The signs and symptoms of malaria, such as fever, chills, headache and anorexia, are non-specific and are common to many diseases and conditions. Malaria is a common cause of fever and illness in endemic areas (1, 2), but it is not possible to apply any one set of clinical criteria to the diagnosis of all types of malaria in all patient populations. The appropriateness of particular clinical diagnostic criteria varies from area to area according to the intensity of transmission, the species of malaria parasite, other prevailing causes of fever, and the health service infrastructure (3). One of the factors leading to a change in the clinical epidemiology of malaria in some areas is the prevalence of HIV/AIDS. This disease can increase the risk of acquiring malaria or the progression to severe malaria, depending on malaria transmission in the area and the age of the patient. The prevalence of HIV/AIDS can also lead to an increase in the incidence of febrile disease that is not malaria, and can therefore cause further difficulties in the symptom-based diagnosis of malaria (4).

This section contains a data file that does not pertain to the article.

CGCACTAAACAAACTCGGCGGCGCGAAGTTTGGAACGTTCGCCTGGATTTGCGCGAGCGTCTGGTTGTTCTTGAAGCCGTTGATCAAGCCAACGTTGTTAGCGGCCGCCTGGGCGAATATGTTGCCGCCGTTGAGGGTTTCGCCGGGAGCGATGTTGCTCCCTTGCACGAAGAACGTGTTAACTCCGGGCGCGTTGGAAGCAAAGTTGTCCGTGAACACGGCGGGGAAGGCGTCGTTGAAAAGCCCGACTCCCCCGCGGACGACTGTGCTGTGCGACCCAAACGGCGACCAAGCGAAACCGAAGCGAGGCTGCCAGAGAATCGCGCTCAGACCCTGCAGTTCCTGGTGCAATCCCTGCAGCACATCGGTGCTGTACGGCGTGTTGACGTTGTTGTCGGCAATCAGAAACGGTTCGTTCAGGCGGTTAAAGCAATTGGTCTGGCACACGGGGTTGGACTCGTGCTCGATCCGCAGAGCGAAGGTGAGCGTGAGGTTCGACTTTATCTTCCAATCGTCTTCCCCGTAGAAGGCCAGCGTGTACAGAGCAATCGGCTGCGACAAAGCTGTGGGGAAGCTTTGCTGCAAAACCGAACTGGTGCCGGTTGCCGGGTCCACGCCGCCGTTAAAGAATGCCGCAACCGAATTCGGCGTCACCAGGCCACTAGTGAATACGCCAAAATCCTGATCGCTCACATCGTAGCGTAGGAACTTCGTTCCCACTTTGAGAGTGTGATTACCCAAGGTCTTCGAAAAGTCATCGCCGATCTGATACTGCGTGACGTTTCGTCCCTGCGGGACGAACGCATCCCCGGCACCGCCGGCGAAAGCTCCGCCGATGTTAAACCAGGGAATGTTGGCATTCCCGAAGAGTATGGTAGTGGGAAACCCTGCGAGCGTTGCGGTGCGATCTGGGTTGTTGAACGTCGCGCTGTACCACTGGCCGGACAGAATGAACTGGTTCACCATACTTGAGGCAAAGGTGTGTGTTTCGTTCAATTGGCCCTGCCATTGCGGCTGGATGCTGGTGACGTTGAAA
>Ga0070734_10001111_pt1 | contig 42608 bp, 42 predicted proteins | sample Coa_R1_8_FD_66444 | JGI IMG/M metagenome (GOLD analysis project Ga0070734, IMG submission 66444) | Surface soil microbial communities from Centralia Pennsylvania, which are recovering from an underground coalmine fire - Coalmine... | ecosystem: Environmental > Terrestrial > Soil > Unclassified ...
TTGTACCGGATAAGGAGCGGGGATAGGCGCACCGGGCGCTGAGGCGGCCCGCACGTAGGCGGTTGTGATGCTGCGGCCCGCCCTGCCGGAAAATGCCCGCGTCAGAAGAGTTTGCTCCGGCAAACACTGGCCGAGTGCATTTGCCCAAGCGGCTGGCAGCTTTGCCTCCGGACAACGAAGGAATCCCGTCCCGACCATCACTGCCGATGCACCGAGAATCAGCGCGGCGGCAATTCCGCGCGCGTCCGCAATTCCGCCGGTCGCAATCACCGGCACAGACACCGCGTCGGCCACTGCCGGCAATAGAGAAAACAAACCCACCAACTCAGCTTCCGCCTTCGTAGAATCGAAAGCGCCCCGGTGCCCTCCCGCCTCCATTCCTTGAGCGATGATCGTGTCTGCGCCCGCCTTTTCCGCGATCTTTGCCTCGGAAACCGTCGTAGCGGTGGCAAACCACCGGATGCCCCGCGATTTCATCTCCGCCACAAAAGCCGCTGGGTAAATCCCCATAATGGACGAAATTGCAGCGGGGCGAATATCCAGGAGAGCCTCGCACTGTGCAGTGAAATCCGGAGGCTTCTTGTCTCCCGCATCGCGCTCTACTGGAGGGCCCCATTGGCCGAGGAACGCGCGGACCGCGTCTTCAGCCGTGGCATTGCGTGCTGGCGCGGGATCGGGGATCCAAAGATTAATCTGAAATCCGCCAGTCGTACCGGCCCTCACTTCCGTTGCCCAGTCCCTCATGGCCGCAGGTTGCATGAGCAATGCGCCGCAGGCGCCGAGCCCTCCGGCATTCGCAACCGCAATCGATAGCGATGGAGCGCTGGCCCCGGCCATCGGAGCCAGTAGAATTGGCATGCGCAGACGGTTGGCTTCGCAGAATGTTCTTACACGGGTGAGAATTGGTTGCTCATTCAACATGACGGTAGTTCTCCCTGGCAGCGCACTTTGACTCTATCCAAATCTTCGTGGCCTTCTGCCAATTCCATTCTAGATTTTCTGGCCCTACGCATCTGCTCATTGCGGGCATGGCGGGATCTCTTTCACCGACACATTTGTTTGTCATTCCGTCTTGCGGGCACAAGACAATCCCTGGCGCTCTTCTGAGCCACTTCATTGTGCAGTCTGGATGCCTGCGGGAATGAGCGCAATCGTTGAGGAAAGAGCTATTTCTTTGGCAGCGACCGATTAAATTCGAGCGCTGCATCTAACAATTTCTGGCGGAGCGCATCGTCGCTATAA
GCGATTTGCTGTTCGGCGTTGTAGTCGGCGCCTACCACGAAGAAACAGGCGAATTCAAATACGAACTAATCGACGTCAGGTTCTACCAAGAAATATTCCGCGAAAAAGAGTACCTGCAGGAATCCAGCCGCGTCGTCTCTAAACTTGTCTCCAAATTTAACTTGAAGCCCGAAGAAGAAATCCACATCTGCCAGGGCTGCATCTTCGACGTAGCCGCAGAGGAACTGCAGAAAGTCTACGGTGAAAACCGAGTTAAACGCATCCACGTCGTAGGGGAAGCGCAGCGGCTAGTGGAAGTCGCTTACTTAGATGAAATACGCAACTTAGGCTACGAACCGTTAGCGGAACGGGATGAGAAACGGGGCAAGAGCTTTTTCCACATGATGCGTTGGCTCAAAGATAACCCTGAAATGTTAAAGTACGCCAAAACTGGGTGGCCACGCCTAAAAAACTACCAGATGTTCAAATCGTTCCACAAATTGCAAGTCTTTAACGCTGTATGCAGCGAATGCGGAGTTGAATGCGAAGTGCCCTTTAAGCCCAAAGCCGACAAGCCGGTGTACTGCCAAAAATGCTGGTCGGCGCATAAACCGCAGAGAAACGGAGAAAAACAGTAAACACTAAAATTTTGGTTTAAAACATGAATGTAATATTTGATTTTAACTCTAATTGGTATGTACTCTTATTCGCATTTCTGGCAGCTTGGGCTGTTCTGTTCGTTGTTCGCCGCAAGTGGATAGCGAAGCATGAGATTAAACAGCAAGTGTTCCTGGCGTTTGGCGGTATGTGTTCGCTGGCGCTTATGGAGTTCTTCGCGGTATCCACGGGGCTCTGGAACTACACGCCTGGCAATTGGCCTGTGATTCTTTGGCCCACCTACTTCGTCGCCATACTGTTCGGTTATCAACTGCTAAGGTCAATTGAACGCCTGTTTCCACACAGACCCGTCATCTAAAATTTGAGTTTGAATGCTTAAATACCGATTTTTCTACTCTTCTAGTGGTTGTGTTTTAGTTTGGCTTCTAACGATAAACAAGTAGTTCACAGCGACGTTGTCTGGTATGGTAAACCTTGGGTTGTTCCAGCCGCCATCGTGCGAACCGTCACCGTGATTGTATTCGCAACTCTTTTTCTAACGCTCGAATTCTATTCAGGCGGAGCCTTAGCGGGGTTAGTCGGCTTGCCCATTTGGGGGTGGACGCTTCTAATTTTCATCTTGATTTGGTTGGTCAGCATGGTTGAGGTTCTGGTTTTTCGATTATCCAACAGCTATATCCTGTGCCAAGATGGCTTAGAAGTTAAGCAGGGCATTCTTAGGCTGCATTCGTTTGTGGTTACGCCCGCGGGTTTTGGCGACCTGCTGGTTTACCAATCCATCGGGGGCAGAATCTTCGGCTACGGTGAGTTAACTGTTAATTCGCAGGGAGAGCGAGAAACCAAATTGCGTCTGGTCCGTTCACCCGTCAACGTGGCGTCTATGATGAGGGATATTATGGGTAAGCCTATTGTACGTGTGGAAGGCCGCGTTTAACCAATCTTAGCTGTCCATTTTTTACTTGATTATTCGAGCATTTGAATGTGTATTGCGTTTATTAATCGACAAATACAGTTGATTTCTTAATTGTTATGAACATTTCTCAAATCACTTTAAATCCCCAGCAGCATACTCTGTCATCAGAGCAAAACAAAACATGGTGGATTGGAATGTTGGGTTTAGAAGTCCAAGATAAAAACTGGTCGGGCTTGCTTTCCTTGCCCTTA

Two different studies in The Gambia have shown that a sensitivity of 70-88% and a specificity of 63-82% for malaria diagnosis could be achieved using a weighting and scoring system for clinical signs and symptoms. These methods may be too complicated to implement and supervise under operational conditions in the field, and many of the key symptoms and signs of malaria in one area may not be applicable elsewhere. For instance, reduced feeding in a child is more likely to indicate malaria in The Gambia than in Ethiopia (5, 6).